by Scott Simon
In the new film Palmer, Justin Timberlake plays Eddie, a former high school football star who comes back to his Louisiana hometown after more than a decade in prison. As he pieces together his new life, Eddie moves in with his grandmother and befriends her young neighbor, a boy named Sam.
Sam is funny and spirited, and is confident in his love of dolls and tea parties. When Sam’s mom disappears — as she often does — Eddie steps up.
“I grew up in the rural South as a young boy,” says Timberlake. “And I found myself relating to both of our lead characters — you know, being a young boy and being interested in the arts. And on the other hand, I found myself really relating to a guy like Eddie. … I knew guys like that growing up that were football gods or basketball gods in our hometown and then school ends and there’s this transition and they kind of don’t know exactly what to do with themselves.”
On casting Ryder Allen, the child who plays Sam
Believe it or not, this is Ryder’s first film. … Sometimes the naivete to a situation can give moments of genius, because there was something completely untrained about him, but also he just had an intuition. In the chemistry reads, we would play certain scenes out … and then I would just keep talking. I would just keep going. Coming from stage and having experience on shows like SNL and things like that, you know, you develop a level of improvisation that we wanted to try out on all the kids and Ryder … would just literally stay in character and keep playing. …
When you get an exchange like that between two actors … you start to feel like you’re just watching people; you’re not watching actors, you’re watching people. And that’s essentially what you want out of anything you’re doing on film.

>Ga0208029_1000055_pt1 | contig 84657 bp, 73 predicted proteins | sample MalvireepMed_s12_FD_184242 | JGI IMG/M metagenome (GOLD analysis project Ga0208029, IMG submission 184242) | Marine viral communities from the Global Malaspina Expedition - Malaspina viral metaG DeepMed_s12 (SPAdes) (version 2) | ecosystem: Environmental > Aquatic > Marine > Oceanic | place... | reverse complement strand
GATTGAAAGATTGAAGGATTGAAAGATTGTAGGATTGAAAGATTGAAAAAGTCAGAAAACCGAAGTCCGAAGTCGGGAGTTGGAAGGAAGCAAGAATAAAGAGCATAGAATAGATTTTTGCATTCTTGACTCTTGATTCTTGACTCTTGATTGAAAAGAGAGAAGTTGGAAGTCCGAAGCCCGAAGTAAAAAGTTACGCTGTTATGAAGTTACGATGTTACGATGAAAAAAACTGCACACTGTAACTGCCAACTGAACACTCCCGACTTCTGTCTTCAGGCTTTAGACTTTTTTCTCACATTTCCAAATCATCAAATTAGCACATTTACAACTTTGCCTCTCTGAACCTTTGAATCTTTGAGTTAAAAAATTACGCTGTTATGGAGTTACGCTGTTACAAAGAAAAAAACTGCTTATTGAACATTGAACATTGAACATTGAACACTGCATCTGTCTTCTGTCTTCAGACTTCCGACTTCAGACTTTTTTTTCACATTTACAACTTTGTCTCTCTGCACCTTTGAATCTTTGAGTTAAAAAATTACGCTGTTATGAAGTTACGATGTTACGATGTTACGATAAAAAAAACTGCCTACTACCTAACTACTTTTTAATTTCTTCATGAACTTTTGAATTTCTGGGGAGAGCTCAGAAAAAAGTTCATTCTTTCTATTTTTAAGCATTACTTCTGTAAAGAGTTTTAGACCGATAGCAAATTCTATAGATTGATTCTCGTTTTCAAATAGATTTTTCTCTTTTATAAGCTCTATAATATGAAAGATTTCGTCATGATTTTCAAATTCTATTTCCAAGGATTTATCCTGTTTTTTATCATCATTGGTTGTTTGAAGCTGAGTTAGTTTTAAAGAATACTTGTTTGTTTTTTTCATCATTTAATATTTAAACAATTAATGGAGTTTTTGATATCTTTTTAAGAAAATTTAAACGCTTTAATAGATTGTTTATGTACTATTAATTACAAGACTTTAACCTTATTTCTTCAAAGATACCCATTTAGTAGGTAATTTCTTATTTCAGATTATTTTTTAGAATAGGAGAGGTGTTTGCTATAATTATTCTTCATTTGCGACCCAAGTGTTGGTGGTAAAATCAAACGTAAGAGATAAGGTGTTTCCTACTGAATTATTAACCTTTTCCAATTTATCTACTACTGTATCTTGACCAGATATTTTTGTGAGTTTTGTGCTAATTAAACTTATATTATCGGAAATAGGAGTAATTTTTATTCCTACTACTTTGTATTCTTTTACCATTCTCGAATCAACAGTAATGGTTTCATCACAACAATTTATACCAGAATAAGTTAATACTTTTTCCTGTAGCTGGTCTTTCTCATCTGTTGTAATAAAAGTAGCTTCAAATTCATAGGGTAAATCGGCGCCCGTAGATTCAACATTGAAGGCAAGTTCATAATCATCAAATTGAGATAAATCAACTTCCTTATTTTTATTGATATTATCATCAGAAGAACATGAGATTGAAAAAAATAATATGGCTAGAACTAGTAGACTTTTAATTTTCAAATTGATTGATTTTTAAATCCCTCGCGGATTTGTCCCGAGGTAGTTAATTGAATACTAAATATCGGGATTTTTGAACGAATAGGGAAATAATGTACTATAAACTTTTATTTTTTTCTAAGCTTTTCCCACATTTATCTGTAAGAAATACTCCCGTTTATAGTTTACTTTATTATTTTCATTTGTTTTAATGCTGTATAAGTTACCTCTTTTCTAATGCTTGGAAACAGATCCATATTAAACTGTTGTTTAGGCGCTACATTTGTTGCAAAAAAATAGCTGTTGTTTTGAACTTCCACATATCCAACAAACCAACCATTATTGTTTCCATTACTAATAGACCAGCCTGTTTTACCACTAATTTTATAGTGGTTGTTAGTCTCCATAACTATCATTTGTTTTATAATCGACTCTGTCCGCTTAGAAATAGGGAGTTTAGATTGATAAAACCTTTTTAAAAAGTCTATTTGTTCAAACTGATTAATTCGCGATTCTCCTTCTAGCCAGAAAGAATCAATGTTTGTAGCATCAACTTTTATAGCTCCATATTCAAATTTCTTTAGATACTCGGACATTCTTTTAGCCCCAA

On the message he hopes people take away from the film
We have to have open eyes, and open ears, and open hearts. … I don’t feel like I have an authority to tell people what to think or feel, but I guess I hope that the theme of acceptance comes shining through in this movie. … This boy is 8 years old and he likes what he likes and he shouldn’t be bullied for that, he should be accepted … supported and uplifted for that. … Really loving yourself and being able to see people in the world … for who they are and accept that, and love that — it has to come from within. Hopefully that’s what we accomplished with with my character, with Eddie. That finding that self-love can kind of lead you in that direction, it can be your compass.
On the criticism that he has appropriated black music
To be honest, I don’t know that I have an authority to respond to that. I can only tell you that where I grew up outside of Memphis, Tenn., … my mother introduced me to … so much beautiful art. She was that type of mother. I grew up listening to all types of music and, you know, the music that I write comes from an honest place of my favorite influences — and it’s as simple as that for me. …
All I can do is be true to my influence, because I think any musician, or artist, or actor, or director will tell you that we are a product of our influences, you know? I’ve met directors who say … “When I saw that movie in a theater, I wanted to make a movie like that.” And I felt that way. … I’ve responded in my childhood to certain songs like that, “Gosh, I want to write a song like that one day.” … I think you have to be true to your influence and then make your music your own — or your performance your own, or your movies your own.
Sophia Boyd and Melissa Gray produced and edited this interview for broadcast. Beth Novey adapted it for the Web.